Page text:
Ceratostigma abyssinicum (Hochst.) Asch.

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Julian Sutton (2021)

Recommended citation
Sutton, J. (2021), 'Ceratostigma abyssinicum' from the website Trees and Shrubs Online (treesandshrubsonline.org/articles/ceratostigma/ceratostigma-abyssinicum/). Accessed 2021-09-26.


  • Ceratostigma speciosum Prain
  • Valoradia abyssinica Hochst.
  • Plumbago eglandulosa R. Br.


(botanical) Contained within another part or organ.
Lacking a stem or stalk.
(in a flower) The part of the carpel that receives pollen and on which it germinates. May be at the tip of a short or long style or may be reduced to a stigmatic surface at the apex of the ovary.


Julian Sutton (2021)

Recommended citation
Sutton, J. (2021), 'Ceratostigma abyssinicum' from the website Trees and Shrubs Online (treesandshrubsonline.org/articles/ceratostigma/ceratostigma-abyssinicum/). Accessed 2021-09-26.

Small shrub or subshrub, sometimes scrambling, to 1m. Stems with a zig-zag appearance, prominently ribbed, stiffly hairy. Leaf blade narrowly obovate or elliptic, 1.5–8 × 0.5–2.5 cm, both surfaces with short, dense, adpressed hairs, base sessile, apex acute and sharply mucronate, margins spiny. Bracts lanceolate, 8–17 x 3–6 mm, bristly hairy with spiny margins. Calyx 13–20 × 1–1.5 mm, with adpressed bristles between ribs. Corolla tube 1.8–2.8 cm; lobes blue, obcordate, 6–9 x 5.6 mm, apex with a small mucro. Summer-autumn flowering in cultivation. (Wilmot-Dear 1976Hedberg et al. 2006; Cullen et al. 2011)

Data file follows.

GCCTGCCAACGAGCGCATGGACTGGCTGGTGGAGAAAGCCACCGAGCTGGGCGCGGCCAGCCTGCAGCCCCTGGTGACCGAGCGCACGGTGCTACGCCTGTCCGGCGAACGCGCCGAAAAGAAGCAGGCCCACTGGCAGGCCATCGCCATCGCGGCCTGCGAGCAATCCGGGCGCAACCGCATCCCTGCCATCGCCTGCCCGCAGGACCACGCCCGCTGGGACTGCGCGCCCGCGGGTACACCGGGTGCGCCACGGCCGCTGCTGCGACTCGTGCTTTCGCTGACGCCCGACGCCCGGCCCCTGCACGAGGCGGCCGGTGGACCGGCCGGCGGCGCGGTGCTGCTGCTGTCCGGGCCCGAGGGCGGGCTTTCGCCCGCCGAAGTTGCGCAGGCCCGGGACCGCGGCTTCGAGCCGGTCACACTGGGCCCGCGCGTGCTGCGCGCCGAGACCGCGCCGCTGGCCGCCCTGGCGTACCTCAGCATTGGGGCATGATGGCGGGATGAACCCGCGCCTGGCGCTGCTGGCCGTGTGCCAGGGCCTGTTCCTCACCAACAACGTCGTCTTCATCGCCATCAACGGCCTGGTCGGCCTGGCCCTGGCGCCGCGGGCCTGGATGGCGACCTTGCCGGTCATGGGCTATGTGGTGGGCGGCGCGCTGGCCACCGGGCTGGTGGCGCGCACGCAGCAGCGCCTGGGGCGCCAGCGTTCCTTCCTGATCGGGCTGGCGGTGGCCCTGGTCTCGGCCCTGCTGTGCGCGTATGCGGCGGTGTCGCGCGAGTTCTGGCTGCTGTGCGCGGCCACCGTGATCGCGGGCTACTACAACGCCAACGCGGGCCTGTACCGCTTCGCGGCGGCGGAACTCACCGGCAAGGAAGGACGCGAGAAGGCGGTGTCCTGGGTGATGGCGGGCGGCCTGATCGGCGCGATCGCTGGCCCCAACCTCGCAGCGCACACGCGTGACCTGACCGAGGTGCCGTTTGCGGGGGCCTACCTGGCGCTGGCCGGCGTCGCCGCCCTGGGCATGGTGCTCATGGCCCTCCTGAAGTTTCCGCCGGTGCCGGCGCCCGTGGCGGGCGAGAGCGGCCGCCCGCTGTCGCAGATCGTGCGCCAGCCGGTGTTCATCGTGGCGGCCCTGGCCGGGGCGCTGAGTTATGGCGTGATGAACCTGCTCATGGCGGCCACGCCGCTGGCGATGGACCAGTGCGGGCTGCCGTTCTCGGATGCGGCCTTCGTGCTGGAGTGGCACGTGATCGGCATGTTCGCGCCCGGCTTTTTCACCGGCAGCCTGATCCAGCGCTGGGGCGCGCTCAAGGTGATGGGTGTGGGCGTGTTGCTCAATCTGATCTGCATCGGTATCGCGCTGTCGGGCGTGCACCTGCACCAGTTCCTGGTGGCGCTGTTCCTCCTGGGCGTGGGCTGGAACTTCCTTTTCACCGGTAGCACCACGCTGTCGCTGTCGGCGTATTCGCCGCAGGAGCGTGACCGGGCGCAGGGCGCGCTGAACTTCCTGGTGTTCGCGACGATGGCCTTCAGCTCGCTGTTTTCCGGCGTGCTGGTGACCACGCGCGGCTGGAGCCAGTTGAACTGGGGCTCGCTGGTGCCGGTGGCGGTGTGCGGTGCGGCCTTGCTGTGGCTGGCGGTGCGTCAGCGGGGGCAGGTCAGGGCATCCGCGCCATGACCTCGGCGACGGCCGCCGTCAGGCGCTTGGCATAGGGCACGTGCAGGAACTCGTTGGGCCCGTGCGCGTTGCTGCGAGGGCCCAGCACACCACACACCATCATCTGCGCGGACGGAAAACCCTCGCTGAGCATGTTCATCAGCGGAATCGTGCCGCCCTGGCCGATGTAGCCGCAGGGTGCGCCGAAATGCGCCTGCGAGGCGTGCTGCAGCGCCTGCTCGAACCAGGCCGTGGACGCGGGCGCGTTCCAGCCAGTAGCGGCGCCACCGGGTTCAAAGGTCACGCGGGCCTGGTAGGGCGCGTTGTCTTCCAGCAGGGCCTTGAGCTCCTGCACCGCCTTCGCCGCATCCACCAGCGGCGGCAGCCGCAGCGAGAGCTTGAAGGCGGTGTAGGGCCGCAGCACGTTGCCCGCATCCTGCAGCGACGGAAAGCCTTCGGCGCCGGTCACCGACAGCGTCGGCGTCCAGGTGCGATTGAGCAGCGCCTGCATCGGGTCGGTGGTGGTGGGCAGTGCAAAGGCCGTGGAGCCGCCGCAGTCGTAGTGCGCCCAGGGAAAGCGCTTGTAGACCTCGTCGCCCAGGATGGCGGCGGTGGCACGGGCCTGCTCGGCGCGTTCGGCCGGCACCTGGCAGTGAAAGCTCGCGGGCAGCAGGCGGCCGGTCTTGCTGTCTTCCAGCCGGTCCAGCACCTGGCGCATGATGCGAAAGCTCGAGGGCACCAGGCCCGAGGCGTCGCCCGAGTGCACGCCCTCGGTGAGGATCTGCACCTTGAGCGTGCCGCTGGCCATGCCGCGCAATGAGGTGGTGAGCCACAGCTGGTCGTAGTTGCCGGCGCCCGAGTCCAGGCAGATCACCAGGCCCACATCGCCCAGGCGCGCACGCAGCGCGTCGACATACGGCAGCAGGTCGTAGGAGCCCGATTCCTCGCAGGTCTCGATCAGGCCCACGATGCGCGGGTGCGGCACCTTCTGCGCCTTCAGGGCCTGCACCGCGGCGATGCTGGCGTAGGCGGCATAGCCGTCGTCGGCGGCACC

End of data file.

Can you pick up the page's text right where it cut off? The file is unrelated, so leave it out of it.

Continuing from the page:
Distribution  EritreaEthiopiaKenyaSomaliaSudan

Habitat Succulent evergreen bushland and semidesert vegetation, often on rocky scarps, 700-2100 m.

USDA Hardiness Zone 9-10

RHS Hardiness Rating H3

Conservation status Not evaluated (NE)

This East African species is the most tender Ceratostigma. A compact shrub, it has stiff, bristly-edged leaves, more elongated than diamond shaped. Flowers of cultivated forms range from pale to bright blue. A garden plant in its native range (Cameron 2017), it is usually grown in the frost-free greenhouse or conservatory in our area. It is in the Californian nursery trade, suiting milder coastal areas. Elsewhere, it could be tried in the warmest garden microclimates, either coastally or in urban heat islands.

This plant first came to scientific attention when the British egyptologist Henry Salt collected it in the Ethiopian Highlands, in 1809–10 (Prain 1906). In 1842 the German cleric and botanist Christian Hochstetter used it as the basis of his genus Valoradia, which later workers have considered synonymous with Ceratostigma. Unlike the Asiatic species, the glands on the stigma are sessile rather than being on the horn-like protruberances which give the genus its name. Prain (1906) also described C. speciosum from Somalia, differing from C. abyssinicum in its larger flowers, scandent stems, broader leaves and denser hairs. Plants like this are now usually included within the range of variation of C. abyssinicum (Wilmot-Dear 1976, Royal Botanic Gardens, Kew 2021).